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Articles by G Chodick
Total Records ( 2 ) for G Chodick
  G Chodick , R. A Kleinerman , M Stovall , D. H Abramson , J. M Seddon , S. A Smith and M. A. Tucker
 

Objective  To investigate the risk of cataract extraction among adult retinoblastoma survivors.

Design  A retrospective cohort study was performed on retinoblastoma survivors who received the diagnosis from 1914 to 1984 and were interviewed in 2000. Lens doses were estimated from radiotherapy records. The cumulative time interval to cataract extraction between dose groups was compared using the log-rank test and Cox regression.

Results  Seven hundred fifty-three subjects (828 eyes) were available for analysis for an average of 32 years of follow-up. During this period, 51 cataract extractions were reported. One extraction was reported in an eye with no radiotherapy compared with 36 extractions in 306 eyes with 1 course of radiotherapy and 14 among 38 eyes with 2 or 3 treatments. The average time interval to cataract extraction in irradiated eyes was 51 years (95% confidence interval [CI], 48-54) following 1 treatment and 32 years (95% CI, 27-37) after 2 or 3 treatments. Eyes exposed to a therapeutic radiation dose of 5 Gy or more had a 6-fold increased risk (95% CI, 1.3-27.2) of cataract extraction compared with eyes exposed to 2.5 Gy or less.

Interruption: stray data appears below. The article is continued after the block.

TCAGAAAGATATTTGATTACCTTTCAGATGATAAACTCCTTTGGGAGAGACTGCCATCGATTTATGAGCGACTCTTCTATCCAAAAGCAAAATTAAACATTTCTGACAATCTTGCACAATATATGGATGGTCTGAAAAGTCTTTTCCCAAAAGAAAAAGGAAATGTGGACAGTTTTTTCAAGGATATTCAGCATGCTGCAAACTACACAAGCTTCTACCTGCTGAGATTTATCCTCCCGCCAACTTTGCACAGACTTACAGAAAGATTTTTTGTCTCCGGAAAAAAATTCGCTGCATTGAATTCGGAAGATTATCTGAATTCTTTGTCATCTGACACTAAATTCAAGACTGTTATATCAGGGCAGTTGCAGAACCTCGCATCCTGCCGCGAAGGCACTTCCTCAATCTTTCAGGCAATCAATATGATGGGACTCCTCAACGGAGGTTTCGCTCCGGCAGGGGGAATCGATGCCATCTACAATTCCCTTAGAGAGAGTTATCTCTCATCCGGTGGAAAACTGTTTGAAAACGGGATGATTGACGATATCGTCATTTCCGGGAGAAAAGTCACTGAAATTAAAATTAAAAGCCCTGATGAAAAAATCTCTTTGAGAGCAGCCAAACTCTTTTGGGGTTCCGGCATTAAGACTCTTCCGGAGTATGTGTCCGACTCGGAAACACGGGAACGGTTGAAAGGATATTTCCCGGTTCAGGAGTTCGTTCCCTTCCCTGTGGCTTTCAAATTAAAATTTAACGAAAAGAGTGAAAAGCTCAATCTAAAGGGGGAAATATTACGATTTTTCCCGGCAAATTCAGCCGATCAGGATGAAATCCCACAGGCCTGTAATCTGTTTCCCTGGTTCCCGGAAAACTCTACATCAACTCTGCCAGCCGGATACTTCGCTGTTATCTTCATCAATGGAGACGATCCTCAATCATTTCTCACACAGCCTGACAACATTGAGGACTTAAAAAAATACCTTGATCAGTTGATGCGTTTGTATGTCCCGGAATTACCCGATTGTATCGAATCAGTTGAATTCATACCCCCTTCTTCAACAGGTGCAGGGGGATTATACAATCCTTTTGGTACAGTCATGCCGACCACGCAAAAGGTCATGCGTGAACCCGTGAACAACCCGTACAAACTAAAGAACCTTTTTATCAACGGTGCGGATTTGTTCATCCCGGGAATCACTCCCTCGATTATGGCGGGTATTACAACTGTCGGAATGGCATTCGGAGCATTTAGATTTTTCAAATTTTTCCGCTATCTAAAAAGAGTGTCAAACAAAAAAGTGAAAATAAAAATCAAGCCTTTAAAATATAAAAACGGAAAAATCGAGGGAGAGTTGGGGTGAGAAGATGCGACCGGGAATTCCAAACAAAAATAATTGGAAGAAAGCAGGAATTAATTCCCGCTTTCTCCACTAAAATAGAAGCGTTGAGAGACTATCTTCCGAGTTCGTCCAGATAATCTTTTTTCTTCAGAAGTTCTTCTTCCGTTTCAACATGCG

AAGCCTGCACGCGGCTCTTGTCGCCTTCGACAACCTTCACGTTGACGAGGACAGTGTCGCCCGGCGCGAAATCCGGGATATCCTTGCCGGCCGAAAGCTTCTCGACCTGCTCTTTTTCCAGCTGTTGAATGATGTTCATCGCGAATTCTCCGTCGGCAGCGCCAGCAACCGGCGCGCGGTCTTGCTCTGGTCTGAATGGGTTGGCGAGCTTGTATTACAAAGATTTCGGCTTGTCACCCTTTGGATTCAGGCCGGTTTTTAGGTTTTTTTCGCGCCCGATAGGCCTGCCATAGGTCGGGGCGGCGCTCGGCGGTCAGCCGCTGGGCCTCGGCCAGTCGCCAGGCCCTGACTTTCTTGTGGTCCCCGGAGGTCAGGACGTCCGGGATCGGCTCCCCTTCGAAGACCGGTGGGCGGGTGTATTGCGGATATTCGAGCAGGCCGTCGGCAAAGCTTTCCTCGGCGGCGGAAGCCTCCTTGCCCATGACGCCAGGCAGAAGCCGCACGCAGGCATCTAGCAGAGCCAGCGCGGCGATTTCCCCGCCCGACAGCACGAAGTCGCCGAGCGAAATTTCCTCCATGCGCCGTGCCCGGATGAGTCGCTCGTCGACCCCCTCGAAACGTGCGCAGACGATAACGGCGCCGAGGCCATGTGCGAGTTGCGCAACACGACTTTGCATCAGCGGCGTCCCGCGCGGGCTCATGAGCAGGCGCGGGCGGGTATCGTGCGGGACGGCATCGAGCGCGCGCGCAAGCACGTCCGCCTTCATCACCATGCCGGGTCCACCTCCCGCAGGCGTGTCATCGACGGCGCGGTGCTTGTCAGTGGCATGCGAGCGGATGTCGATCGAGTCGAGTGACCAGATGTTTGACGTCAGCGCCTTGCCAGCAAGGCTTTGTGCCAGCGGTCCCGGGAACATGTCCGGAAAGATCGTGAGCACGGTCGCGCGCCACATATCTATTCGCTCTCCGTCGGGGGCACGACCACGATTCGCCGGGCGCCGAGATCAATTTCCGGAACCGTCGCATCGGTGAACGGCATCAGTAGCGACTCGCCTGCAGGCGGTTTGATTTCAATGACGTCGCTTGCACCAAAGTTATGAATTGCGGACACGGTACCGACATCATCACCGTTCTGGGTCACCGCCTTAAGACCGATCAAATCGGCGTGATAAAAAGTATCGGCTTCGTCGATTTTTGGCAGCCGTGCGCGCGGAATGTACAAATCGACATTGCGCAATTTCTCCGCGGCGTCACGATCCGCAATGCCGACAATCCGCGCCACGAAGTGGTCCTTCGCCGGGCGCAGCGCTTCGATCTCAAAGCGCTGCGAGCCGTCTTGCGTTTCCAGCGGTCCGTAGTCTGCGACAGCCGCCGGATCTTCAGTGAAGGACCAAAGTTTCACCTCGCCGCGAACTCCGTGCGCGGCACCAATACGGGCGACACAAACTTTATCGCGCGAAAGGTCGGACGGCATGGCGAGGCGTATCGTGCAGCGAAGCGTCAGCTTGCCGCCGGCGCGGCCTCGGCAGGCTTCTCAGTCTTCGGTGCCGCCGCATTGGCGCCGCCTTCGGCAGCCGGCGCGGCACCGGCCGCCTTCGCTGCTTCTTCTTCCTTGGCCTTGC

Conclusions  The results emphasize the importance of ophthalmologic examination of retinoblastoma survivors who have undergone radiotherapy. The risk of cataract extraction in untreated eyes with retinoblastoma is comparable with the risk of the general population.

  G Chodick , O Waisbourd Zinman , V Shalev , E Kokia , M Rabinovich and S. Ashkenazi
 

Background: Rotavirus is a common cause of acute gastroenteritis in children under 5 years of age. Two effective vaccines against rotavirus gastroenteritis were recently licensed in many countries throughout the world. The study aimed to investigate the cost effectiveness of vaccinating an Israeli birth cohort of 143 500 children. Methods: The cost-effectiveness analysis was determined using a decision analytical model, based on evidence-based estimates of the medical burden of rotavirus gastroenteritis in Israel. Results: According to our model, a routine rotavirus immunization program using Rotarix® and RotaTeq® would prevent 17 801 and 13 288 office visits and 645 and 535 hospitalizations every year, respectively. When direct healthcare costs and societal costs are taken into account, the incremental cost-effectiveness ratio per gained QALY for Rotarix® and RotaTeq® are $10 995 and $30 674, respectively. Conclusion: Rotavirus vaccination can be considered a cost-effective intervention in Israel, depending on the precise vaccine price.

 
 
 
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